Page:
A pro-Russian fighter guards the site of remnants of a downed Ukrainian army aircraft Il-76 at the airport near Luhansk, Ukraine, on Saturday. Pro-Russian separatists shot down the military transport plane Saturday in the countrys restive east, killing all 49 service personnel on board, Ukrainian officials said. (Evgeniy Maloletka/The Associated Press)
NOVOHANNIVKA, UKRAINE — Pro-Russia separatists shot down a Ukrainian military transport plane Saturday, killing all 49 crew and troops aboard in a bloody escalation of the conflict in the country's restive east.
It was a bitter setback for the Ukrainian forces, which have struggled to suppress an armed insurgency by foes of the new government, and came only a week after the new president, billionaire candy magnate Petro Poroshenko, spoke about a peace plan in his inaugural address.
Yet the incident, the deadliest for the Ukrainian military in the four-month-old conflict, suggested the two sides were very much still at odds. Poroshenko called an emergency meeting of Ukraine's national security council and declared Sunday a day of national mourning.
The U.S. government reiterated its support for Poroshenko's government and rejected Russia's statements that it was not arming the rebels. It said Russia clearly had sent tanks and rocket launchers to the rebels, making sure the unmarked tanks were of a type not currently being used by Russian forces.
"We condemn the shooting down of the Ukrainian military plane and continue to be deeply concerned about the situation in eastern Ukraine, including by the fact that militant and separatist groups have received heavy weapons from Russia, including tanks, which is a significant escalation," said White House spokeswoman Laura Lucas Magnuson.
Analysts said the downing of the plane could bring a renewed emphasis on increasing sanctions against Russia.
The loss of the plane "will refocus attention on the fact that Russia does not seem to be doing very much to moderate the insurgency (or) the cross-border resupply of separatists," said Timothy Ash, an analyst at Standard Bank PLC.
"Comments from U.S. officials are now quite specific, and I would expect the focus to return to sanctions next week," he said.
Nine crew and 40 troops were aboard the Il-76 troop transport when it went down early Saturday as it approached the airport at Luhansk, the Ukrainian prosecutor general's office said.
Luhansk is in eastern Ukraine near the border with Russia, an area where separatists have seized government buildings and declared independence. Ukrainian forces still control the Luhansk airport, however.
Defense Ministry spokesman Bohdan Senyk said the rebels used anti-aircraft guns and a heavy machine gun to down the plane, while the prosecutor general's office said rebels used an anti-aircraft missile.
The plane's tail section lay with other pieces of scorched wreckage in a field near the village of Novohannivka, 20 kilometers (12 miles) south of Luhansk. An AP reporter saw a dozen or more armed separatists inspecting the crash site.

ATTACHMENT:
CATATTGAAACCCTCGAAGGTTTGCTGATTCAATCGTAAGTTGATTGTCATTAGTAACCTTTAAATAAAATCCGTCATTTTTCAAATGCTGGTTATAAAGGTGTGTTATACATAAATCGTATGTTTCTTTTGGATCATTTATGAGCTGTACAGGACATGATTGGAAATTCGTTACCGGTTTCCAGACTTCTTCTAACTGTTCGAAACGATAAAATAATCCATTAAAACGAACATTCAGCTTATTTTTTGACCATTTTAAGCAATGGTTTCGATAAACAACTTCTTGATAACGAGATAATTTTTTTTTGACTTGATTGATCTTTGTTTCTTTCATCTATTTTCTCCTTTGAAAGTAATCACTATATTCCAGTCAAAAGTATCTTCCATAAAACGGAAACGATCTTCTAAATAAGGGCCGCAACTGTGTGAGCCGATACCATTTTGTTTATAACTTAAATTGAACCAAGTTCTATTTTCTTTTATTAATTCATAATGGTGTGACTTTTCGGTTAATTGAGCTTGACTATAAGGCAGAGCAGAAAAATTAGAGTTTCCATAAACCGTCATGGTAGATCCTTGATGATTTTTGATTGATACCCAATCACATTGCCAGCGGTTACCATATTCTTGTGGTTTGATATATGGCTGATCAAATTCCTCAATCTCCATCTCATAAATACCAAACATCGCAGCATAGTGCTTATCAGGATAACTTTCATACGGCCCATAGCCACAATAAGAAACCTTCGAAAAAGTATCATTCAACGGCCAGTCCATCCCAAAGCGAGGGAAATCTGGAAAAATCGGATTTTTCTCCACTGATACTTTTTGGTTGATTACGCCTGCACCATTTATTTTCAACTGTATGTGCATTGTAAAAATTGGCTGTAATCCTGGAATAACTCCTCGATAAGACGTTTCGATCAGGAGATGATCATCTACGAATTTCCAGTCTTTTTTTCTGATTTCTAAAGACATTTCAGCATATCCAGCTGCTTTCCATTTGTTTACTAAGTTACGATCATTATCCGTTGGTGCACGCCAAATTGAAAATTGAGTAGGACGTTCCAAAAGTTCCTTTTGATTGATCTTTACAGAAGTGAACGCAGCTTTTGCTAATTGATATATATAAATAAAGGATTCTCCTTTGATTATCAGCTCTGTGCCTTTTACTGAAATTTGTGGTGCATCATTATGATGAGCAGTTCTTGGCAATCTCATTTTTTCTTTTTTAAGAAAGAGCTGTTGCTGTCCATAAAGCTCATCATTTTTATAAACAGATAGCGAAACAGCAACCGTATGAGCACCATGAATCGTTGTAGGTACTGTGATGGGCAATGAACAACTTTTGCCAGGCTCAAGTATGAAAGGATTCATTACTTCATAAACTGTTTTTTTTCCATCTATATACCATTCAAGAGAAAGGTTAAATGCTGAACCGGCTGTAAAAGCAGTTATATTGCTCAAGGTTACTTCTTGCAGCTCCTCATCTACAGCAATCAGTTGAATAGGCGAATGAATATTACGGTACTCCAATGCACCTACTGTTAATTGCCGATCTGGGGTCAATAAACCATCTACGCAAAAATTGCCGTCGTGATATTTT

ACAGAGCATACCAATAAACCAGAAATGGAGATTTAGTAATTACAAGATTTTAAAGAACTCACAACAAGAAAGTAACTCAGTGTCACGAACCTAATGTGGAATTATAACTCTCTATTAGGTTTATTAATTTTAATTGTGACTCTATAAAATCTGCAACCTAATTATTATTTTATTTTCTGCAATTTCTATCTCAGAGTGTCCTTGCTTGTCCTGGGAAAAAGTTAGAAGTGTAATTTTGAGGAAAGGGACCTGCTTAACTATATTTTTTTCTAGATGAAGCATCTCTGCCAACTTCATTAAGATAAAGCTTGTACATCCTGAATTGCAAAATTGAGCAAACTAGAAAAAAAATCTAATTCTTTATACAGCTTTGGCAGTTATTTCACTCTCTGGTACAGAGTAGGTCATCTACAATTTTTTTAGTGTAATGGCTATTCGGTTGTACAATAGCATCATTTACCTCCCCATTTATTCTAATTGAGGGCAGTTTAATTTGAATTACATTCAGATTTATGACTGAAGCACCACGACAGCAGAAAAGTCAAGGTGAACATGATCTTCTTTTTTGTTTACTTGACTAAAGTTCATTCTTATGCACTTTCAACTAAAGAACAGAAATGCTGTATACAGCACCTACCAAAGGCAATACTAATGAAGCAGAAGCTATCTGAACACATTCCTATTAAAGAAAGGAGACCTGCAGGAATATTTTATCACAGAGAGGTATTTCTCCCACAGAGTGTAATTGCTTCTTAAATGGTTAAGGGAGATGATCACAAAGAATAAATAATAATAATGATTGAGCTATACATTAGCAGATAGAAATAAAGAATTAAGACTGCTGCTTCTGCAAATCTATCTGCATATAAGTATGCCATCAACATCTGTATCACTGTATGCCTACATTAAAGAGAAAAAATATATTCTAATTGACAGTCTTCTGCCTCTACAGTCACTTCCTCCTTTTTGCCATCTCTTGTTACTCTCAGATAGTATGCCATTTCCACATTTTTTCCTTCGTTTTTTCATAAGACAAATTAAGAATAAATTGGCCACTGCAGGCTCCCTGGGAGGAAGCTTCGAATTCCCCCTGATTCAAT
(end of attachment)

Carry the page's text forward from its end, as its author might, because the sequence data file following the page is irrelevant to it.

The death toll Saturday exceeded the 46 who died after a fire and shootings in Odessa on May 2. At least 40 people also died in fighting at Donetsk airport in late May and a rebel spokesman said the toll on his side that day may have been as high as 100.
The Kiev government has accused Russia of permitting three tanks to cross the border this week into eastern Ukraine, where they were used by rebels. Russia denies supplying the separatists and says Russians fighting in Ukraine are volunteers who went there on their own.
Moscow did not respond to reports it was sending tanks into Ukraine but instead issued a warning Saturday, accusing the Ukrainian military of violating the border. The Russian Foreign Ministry said if the incursions continued it would "take all necessary measures to suppress them."
The ministry listed several incidents when it said the Ukrainian armed forces crossed into Russian airspace or territory, including on Friday when it said a Ukrainian armored vehicle ventured about 150 meters (yards) into Russia.
NATO, meanwhile released images Saturday that it said showed recent Russian tank movements near the border.
The tanks seen in eastern Ukraine, NATO said, "do not bear markings or camouflage paint like those used by the Ukrainian military. In fact, they do not have markings at all, which is reminiscent of tactics used by Russian elements that were involved in destabilizing Crimea."
Tensions between Ukraine and Russia escalated in February after pro-Russian President Viktor Yanukovych was driven from office by protesters who wanted closer ties with the European Union and an end to the country's endemic corruption. Russia then seized and annexed Ukraine's Black Sea peninsula of Crimea.
The U.S. and Europe rejected the annexation and responded with financial sanctions targeting individuals they deemed to have played a role. They have threatened to further extend the sanctions to the Russian economy.
French President Francois Hollande and German Chancellor Angela Merkel discussed the Ukraine situation with Russian President Vladimir Putin on Saturday, expressing their "grave concern" over the continued combat in eastern Ukraine. They "stressed the importance of rapidly establishing a ceasefire in Ukraine" and called for measures to de-escalate the fighting.
The statement from Hollande's office also said Hollande and Merkel stressed the need to find an agreement in the natural gas dispute between Russia and Ukraine. Russia says Ukraine owes billions in unpaid gas debts and has set a deadline of Monday before it will demand upfront payments for gas supplies. Ukraine disputes the debt amount.
The European Union reported that senior officials from Ukraine and Russia, including Ukrainian Prime Minister Arseniy Yatsenyuk and Gazprom CEO Alexei Miller, were holding talks in Kiev later Saturday on the gas issue.